More than 95% of respondents polled by Institutional Cash Distributors (ICD), an independent money market fund (MMF) trading and risk management company, stated that their company would reduce MMF investments if the SEC implemented proposed changes to MMFs. This would lead to a US$714bn reduction in MMF investments, according to ICD.
The ICD client survey focused on the following MMF reform actions currently under SEC consideration:
- Additional capital buffer requirements.
- Principle redemption holdbacks.
- Conversion to a floating net asset value.
The ICD survey findings that are discussed in a new ICD Commentary: Costs and Consequences revealed that nearly all of the survey’s respondents would decrease their MMF investments if the proposed reform options are enacted. Thirteen out of the 121 surveyed stated they would exit MMF investments entirely, with the average net estimated reduction of all respondents totalling 41%. Total institutional MMF investments are approximately 66% of the US$2.6 trillion in US MMF investments. Applying the survey’s 41% asset reduction across US institutional MMFs, these SEC proposed MMF regulations would result in an estimated loss of US$714bn in MMFs.
MMFs currently invest in about 38% of total commercial paper assets. Assuming a 27% (66% x 41%) MMF reduction, their contribution to commercial paper financing would decrease by US$110bn. This would challenge companies such as General Electric (GE), Johnson & Johnson, Harley-Davidson, Procter & Gamble and other enterprise companies who rely on commercial paper as a means to finance accounts receivable, maintain inventories and meet short-term liabilities.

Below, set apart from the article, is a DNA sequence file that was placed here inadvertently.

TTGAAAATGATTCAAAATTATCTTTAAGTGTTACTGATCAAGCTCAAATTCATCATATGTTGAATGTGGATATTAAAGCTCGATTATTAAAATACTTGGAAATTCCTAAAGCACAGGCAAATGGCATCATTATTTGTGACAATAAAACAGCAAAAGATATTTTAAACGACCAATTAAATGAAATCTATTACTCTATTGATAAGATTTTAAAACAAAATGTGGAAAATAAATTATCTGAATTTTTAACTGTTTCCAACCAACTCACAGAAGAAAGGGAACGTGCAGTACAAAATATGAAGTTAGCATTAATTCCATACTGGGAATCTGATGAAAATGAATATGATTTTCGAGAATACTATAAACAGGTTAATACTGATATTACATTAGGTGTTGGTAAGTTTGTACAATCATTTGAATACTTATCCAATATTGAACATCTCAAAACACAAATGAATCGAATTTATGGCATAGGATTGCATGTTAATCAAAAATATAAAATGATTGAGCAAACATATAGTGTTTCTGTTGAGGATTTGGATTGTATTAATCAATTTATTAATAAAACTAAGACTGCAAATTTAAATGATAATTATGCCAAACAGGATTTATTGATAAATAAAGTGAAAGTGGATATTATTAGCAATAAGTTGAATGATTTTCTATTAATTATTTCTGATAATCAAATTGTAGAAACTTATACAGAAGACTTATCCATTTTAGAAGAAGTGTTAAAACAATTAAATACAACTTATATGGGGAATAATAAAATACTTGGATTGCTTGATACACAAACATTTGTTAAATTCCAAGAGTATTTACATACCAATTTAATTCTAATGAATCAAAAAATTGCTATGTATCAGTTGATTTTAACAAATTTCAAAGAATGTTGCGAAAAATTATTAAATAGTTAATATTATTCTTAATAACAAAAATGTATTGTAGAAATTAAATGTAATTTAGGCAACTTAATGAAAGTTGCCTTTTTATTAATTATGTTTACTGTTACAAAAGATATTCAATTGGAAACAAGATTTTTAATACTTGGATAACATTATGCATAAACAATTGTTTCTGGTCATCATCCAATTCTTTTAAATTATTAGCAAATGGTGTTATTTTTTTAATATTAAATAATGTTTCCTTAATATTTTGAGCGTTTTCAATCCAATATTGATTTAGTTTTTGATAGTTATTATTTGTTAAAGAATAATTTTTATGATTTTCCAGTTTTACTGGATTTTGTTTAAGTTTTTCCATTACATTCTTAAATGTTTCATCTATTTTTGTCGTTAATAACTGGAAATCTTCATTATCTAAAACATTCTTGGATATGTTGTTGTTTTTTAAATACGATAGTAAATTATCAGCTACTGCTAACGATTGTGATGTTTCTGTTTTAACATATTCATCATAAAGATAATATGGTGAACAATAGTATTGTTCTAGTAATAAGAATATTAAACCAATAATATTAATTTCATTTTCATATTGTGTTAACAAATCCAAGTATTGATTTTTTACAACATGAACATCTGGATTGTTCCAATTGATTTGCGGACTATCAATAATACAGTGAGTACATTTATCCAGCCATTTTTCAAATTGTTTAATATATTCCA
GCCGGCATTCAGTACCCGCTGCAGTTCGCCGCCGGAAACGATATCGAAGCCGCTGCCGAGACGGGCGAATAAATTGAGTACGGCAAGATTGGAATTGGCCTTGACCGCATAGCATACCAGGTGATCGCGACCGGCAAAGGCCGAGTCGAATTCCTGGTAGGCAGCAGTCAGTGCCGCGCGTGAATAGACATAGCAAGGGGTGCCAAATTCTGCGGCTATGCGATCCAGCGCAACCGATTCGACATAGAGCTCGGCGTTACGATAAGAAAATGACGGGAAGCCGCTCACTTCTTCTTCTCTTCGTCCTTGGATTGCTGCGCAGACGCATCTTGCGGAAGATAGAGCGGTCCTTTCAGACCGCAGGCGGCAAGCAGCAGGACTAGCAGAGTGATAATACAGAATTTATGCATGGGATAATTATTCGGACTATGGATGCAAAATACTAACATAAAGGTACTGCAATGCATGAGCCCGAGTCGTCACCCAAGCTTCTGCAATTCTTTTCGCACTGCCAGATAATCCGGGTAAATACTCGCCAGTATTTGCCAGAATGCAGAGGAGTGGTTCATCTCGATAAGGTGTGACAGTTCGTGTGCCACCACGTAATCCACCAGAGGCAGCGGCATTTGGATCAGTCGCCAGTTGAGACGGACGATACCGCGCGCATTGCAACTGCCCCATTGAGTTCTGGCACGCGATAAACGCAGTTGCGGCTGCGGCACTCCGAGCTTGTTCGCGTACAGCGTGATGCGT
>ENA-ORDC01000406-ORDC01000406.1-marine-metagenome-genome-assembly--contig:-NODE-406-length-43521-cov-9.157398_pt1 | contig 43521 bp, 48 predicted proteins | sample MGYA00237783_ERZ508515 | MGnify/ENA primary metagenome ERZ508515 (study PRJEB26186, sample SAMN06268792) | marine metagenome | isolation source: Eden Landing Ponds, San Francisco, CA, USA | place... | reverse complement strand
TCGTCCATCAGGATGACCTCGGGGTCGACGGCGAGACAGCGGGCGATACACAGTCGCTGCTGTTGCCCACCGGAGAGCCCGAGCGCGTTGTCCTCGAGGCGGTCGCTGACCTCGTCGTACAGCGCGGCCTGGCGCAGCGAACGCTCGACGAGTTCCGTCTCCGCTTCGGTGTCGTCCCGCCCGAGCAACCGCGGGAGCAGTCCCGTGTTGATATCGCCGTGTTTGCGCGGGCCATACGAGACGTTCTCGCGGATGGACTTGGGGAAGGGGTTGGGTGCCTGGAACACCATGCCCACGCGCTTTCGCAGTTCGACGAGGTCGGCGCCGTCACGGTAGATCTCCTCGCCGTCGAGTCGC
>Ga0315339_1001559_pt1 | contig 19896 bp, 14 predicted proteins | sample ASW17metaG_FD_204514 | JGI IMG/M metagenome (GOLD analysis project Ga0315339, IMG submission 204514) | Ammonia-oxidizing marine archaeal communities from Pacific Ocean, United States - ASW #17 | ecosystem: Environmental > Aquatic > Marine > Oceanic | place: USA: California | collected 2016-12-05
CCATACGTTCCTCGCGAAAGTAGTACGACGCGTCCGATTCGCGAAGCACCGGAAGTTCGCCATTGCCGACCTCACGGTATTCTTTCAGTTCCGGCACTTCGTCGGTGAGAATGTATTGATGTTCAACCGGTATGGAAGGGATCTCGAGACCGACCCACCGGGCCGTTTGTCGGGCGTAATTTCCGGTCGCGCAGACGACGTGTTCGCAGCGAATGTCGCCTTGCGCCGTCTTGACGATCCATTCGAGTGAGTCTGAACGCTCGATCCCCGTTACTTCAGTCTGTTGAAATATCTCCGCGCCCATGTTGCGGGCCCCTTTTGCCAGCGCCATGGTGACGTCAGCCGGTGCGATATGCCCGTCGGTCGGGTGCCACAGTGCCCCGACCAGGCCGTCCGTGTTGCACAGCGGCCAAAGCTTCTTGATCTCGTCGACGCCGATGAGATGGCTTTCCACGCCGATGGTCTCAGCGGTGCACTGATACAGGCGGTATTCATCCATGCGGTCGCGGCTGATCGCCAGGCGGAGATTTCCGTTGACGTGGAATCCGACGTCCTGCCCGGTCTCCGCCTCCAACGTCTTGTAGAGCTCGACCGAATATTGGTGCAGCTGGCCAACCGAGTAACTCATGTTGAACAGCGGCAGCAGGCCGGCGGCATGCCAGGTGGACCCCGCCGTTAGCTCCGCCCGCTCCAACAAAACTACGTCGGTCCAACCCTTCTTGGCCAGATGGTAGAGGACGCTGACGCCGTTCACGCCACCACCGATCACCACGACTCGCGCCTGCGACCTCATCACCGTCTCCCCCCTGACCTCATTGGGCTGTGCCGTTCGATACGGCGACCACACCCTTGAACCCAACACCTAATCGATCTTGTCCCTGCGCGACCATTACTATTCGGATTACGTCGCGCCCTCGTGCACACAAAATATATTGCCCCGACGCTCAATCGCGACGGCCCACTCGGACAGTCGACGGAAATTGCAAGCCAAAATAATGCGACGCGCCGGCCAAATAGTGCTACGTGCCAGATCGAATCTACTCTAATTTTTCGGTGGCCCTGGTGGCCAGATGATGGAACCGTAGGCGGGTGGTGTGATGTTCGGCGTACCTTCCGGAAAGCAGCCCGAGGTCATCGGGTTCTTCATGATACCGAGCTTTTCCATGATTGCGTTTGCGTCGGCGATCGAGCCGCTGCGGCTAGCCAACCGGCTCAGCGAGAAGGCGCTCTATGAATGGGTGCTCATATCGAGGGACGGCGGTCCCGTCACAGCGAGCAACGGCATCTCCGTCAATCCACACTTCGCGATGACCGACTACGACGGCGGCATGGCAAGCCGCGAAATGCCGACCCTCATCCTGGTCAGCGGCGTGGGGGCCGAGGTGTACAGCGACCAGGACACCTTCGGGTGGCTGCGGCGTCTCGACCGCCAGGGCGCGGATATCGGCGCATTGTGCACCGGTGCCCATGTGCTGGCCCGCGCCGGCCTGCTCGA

MMFs contribute 12% of all US Treasury securities. Assuming a 27% reduction, MMF contributions to Treasury Department securities financing would decrease by approximately US$89bn. This lowered credit supply for treasuries would increase US borrowing costs. With the nonpartisan Congressional Budget Office projecting total US debt at greater than $20 trillion by 2016, it is critical that treasury financing remain as low as possible.
MMFs contribute 37% of the investment funding for all US government agency securities. Assuming a 27% reduction, MMF contributions to agency securities financing would decrease by US$103bn. This would burden these agencies, which are integral components of the home loan and farm credit systems.
“The significant corrective reforms made to Rule 2a-7 by the SEC in 2010 are working, witnessed by MMF steadiness and control during the 2011 US debt ceiling showdown, US credit rating downgrade and the ongoing eurozone debt crisis,” said Tory Hazard, ICD’s chief operating officer (COO)/chief financial officer (CFO). “To add further unnecessary regulation will negatively impact US corporations, municipalities and the US Treasury with more expensive financing at the worst possible time.”
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